Every day is designated as a National Day for something. There are also national weeks, weekends, and months. National Volunteer Week, which is held in April is a great time to honor your volunteers. For example, each day during the week, post a photo and short biography about a volunteer and include a statement about why they enjoy helping your cause. That volunteer and their friends will likely share the post, increasing your exposure to potential donors.
Milestones are always great reasons to make a fuss. Celebrate your organization’s anniversary or birthdays of prominent people in your organization. For these events, you can create a Givelithon® to encourage donors to celebrate with a gift.
If you are having a special event, go Live on Facebook. The platform records it so followers can watch it later if they don’t see it live.
Any time your organization makes the news, be sure to share links on social media. Remember to tag the source of the story. If the story does not include a link to your donor page on Givelify, make sure you add it in the comment section.
If a local business sponsors an event, give them a shout-out on social media. Tag their pages so their followers will see the post. Those followers may then support you because a business they like does.
Create a Newsletter from Your Social Media Posts
Your strategy for keeping your donors informed of your activities should include a newsletter. Focus on how donations are being used. Include photos of ongoing projects, a personal message from the director or founder, or stories about how you have helped make the world a better place. You can source much of your news from your social media posts. And, of course, remember to include your Givelify donor link so readers can donate with just a few clicks.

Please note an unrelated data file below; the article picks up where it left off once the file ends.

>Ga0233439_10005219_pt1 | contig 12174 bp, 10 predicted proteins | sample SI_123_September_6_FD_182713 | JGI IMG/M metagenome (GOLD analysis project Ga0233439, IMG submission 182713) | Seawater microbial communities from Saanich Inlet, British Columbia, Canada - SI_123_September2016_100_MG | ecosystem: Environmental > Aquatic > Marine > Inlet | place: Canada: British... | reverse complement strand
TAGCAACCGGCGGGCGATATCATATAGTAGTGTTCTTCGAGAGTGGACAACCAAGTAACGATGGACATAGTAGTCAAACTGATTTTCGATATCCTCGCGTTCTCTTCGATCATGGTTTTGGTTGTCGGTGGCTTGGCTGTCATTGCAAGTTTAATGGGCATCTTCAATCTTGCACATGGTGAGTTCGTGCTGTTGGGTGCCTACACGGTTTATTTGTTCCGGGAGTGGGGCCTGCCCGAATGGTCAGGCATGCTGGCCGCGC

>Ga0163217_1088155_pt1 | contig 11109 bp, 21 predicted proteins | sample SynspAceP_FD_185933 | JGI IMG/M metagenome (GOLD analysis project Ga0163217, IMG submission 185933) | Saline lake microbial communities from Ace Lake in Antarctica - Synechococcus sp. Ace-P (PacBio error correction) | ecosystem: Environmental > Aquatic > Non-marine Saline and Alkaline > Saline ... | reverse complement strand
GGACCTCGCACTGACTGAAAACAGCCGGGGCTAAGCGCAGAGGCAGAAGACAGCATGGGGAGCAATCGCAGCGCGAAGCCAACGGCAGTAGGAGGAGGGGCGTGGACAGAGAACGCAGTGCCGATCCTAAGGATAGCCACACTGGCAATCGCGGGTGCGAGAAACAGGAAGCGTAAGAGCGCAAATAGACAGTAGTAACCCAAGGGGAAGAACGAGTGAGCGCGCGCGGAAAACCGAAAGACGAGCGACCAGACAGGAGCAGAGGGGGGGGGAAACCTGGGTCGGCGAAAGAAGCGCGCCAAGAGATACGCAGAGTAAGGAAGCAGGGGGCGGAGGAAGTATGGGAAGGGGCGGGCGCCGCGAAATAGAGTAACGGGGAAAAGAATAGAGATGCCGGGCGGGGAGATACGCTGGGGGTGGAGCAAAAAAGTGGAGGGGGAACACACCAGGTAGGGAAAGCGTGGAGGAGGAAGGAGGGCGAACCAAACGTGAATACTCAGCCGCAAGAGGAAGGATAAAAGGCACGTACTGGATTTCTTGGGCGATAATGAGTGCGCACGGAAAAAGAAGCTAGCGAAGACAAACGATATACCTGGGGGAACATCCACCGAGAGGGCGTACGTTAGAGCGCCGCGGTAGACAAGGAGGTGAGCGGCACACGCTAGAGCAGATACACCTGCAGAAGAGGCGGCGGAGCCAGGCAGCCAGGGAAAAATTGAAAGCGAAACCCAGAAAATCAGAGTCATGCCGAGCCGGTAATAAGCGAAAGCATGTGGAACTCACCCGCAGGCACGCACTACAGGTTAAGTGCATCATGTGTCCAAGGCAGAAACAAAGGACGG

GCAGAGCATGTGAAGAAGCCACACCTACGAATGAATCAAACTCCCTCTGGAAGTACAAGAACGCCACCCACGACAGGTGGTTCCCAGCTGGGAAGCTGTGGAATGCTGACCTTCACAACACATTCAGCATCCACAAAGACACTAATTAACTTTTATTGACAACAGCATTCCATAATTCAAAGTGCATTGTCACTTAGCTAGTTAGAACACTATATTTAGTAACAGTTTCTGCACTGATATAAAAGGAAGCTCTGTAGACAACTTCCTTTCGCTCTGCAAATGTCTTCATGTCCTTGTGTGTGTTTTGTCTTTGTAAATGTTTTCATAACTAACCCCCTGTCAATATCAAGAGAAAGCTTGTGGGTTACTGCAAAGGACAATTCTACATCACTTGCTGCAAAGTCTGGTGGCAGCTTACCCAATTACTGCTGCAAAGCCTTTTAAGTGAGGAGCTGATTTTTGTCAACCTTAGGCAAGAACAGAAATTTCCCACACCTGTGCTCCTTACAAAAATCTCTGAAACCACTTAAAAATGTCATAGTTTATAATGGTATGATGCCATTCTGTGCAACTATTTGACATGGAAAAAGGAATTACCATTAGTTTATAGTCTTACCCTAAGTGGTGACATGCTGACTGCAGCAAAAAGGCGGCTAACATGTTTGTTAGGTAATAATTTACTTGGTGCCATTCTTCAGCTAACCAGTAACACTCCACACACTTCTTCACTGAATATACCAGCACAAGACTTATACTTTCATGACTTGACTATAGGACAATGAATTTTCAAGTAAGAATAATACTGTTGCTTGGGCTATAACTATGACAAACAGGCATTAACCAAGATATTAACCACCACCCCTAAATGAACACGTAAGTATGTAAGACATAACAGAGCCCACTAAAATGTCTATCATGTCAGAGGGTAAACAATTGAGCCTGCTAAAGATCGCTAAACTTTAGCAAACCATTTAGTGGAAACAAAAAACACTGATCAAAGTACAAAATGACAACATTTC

Also, post the newsletter on your website and post the link to it on social media.
How Do I Know What Works Best?
Each platform will keep track of how many likes, views, and shares there were. What works for one organization may not work for another. Post at different days and times of the day. It may take time but once you understand your audience, it will get easier.
Givelify’s analytics keeps track of your donations so you can see what social media campaigns performed best for you.
A Little Effort Put Into Keeping Donors Engaged Can Yield Big Rewards
Donors need to be made to feel as good about your mission as you do. Your strategy should include simple social media posts. Keep them informed about how you are putting their gift to good use. That will keep them coming back to give more.
The donor management tool, Givelify, is a cost-effective way to not only receive donations but also to understand and communicate with donors, and tech support.
Sign up today and get started in just minutes! Still not sure? You can schedule an online demo with our giving experts.
*Givelithon® is a registered trademark of Givelify.
About the Author
Luis Orozco is a contributing writer. His passions and expertise are nonprofit fundraising and development. He uses Givelify to support his local church and the social justice causes.